Friday, March 30, 2012

Charles Dodgson is a genius

This article, "Bracket Through the Looking Glass," is from the Wall Street Journal, which is usually far too smart for me to understand - or at least that's the excuse I give for not reading it.

The article summarizes a plan from "Alice in Wonderland" author Lewis Carroll, pen name of mathematician Charles Dodgson.

From writer Rachel Bachman, who admirably explains matters:

The monograph, "Lawn Tennis Tournaments, The True Method of Assigning Prizes with a Proof of the Fallacy of the Present Method," is just about what it seems to be: a proposal for a better way to conduct a sports tournament...

Carroll wrote that he got the idea after hearing the "lamentations" of a lawn tennis player who told Carroll he'd been beaten early in the tournament, and had then suffered the "mortification" of watching a clearly inferior player take home second prize, rather than he.

The trouble, Carroll realized, was that the randomness of the draw, coupled with the single-elimination format, didn't always result in a fair trip through the draw for the best players...

In Carroll's system, the draw would be assigned alphabetically with no attention paid to skill. If a player won his first-round match, Carroll proposed, he would advance to play other winners. But the losers would not be eliminated. Rather, they would move on to play other losers. The only way any player could be eliminated, he wrote, was after they had amassed three "superiors." He defined a superior as any player who has beaten you, or any player who has beaten a player who has beaten you.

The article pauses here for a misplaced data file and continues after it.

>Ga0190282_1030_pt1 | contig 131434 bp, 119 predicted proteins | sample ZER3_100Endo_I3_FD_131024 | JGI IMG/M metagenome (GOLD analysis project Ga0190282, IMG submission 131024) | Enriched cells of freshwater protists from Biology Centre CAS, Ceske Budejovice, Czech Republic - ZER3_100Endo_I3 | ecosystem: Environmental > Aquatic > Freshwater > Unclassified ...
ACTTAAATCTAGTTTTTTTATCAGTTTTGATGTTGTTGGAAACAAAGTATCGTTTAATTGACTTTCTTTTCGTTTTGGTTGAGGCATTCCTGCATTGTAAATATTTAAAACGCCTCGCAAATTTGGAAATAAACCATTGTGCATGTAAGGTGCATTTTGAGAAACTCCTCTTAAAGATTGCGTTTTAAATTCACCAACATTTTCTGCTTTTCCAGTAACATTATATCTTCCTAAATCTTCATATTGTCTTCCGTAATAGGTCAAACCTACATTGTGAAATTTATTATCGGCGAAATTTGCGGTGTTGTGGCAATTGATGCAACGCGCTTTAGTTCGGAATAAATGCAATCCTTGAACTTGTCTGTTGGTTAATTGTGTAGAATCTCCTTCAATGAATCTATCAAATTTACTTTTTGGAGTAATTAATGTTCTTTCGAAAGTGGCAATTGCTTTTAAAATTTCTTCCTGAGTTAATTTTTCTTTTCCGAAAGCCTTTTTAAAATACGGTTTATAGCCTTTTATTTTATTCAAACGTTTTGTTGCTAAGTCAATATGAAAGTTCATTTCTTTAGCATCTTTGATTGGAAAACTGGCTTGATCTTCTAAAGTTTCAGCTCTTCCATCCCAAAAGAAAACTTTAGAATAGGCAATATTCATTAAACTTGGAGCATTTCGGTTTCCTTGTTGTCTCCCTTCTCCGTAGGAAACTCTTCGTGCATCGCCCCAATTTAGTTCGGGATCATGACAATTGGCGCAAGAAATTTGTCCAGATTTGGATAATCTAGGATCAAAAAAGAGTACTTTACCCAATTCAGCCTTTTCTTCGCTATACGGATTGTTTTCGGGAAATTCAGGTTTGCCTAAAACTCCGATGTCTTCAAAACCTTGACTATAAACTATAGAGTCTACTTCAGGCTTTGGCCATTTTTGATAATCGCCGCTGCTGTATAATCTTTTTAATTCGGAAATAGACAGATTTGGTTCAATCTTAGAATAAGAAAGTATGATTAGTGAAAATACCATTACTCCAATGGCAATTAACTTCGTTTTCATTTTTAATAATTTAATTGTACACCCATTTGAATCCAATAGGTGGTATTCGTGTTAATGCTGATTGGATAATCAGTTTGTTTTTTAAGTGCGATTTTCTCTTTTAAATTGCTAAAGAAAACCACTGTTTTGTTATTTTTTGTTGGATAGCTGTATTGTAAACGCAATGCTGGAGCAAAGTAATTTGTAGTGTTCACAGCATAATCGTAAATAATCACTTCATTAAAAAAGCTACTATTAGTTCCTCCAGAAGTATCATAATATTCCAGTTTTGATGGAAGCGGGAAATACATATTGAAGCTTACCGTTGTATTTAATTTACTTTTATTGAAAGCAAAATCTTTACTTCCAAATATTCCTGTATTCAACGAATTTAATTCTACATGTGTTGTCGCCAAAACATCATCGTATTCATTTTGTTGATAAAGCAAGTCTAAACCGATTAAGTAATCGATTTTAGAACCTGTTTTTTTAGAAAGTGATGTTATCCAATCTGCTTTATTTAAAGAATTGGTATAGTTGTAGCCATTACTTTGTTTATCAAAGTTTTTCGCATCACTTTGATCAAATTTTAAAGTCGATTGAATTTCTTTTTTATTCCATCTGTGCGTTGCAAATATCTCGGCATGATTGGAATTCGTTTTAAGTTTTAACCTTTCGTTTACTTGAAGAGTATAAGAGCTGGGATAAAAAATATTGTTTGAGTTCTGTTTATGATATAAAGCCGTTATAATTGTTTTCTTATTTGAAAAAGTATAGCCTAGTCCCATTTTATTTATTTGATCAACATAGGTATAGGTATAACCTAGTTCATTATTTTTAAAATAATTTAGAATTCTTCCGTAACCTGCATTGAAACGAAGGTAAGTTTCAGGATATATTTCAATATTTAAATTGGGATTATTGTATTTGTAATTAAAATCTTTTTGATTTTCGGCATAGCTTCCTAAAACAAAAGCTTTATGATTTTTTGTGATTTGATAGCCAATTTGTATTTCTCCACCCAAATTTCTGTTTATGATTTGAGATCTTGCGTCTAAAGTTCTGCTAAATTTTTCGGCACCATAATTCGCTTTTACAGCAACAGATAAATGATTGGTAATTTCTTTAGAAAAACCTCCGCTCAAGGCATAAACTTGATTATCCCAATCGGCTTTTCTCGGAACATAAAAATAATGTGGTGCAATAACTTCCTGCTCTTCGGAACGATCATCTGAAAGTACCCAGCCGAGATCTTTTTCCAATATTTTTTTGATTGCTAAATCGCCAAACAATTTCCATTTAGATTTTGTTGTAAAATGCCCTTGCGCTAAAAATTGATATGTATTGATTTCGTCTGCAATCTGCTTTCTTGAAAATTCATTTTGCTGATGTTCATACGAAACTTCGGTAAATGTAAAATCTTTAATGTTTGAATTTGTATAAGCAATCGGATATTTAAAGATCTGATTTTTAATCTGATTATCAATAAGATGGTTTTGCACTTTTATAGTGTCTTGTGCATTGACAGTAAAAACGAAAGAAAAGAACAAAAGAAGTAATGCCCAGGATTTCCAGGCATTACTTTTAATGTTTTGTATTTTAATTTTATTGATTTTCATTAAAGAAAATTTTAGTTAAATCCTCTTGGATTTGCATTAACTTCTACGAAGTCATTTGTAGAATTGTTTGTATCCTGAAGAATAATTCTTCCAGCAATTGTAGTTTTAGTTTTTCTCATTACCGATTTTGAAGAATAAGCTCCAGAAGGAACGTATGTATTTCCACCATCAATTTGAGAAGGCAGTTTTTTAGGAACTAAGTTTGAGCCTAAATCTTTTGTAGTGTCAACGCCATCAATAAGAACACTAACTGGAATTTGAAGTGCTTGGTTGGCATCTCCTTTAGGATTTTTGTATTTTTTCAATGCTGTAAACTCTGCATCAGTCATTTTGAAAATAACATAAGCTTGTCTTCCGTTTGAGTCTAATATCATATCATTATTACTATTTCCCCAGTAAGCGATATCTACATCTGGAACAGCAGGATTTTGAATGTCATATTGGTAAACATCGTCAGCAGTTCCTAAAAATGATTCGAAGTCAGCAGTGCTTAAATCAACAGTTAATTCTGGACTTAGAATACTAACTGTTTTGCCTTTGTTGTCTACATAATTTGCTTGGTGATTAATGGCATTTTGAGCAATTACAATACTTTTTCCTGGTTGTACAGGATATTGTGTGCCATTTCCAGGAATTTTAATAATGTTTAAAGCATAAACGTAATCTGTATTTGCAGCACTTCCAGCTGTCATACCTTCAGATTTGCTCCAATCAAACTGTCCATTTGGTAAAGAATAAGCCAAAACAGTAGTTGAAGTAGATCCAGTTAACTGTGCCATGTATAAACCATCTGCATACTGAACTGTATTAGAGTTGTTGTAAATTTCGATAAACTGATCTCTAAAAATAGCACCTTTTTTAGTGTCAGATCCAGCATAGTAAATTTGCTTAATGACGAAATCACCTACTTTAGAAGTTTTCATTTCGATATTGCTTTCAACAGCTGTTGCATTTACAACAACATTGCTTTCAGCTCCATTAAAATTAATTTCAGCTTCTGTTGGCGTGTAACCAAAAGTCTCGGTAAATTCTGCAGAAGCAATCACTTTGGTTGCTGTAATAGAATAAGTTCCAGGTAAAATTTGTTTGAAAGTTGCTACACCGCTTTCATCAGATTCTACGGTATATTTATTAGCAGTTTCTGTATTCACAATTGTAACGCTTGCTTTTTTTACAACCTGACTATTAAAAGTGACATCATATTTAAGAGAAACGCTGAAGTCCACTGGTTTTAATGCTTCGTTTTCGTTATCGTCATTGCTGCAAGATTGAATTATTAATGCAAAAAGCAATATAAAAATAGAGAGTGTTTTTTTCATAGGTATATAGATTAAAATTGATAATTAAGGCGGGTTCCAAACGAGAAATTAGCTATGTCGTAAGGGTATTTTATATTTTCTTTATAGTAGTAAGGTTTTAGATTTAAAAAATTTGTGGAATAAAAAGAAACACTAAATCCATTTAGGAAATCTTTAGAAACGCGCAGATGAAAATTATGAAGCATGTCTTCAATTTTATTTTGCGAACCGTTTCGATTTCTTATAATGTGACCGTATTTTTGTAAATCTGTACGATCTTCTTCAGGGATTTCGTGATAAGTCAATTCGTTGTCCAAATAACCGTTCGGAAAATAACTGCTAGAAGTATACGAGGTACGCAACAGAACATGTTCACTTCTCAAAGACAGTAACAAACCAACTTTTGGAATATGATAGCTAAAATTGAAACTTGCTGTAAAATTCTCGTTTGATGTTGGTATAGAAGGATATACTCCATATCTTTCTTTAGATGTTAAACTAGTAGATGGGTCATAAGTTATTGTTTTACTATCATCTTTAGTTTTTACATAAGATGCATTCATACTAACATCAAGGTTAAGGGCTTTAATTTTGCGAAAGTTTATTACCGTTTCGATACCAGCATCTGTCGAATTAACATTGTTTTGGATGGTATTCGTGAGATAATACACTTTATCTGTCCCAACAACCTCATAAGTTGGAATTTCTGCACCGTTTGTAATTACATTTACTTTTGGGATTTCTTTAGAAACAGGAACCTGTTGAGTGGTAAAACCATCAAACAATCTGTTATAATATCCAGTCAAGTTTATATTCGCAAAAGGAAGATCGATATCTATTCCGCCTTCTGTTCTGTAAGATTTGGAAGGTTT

In a nutshell: ... Losing a single match to anyone won't kill you, so long as you keep winning. The only way to be knocked out is if the player who beats you drops two more matches along the way.

This is an outstanding idea, filled with wisdom.

How do you measure quality?  By success, yes, and also by the ability not to lose to an inferior competitor.  A champion produced by this tournament format would be considered, bar none, the true titleholder in her or his field.

The only negative would be that the tournament would last a while.  I'm willing to sacrifice duration in support of determining a true champ.

I fully support this system.

1 comment:

Anonymous said...

Insightful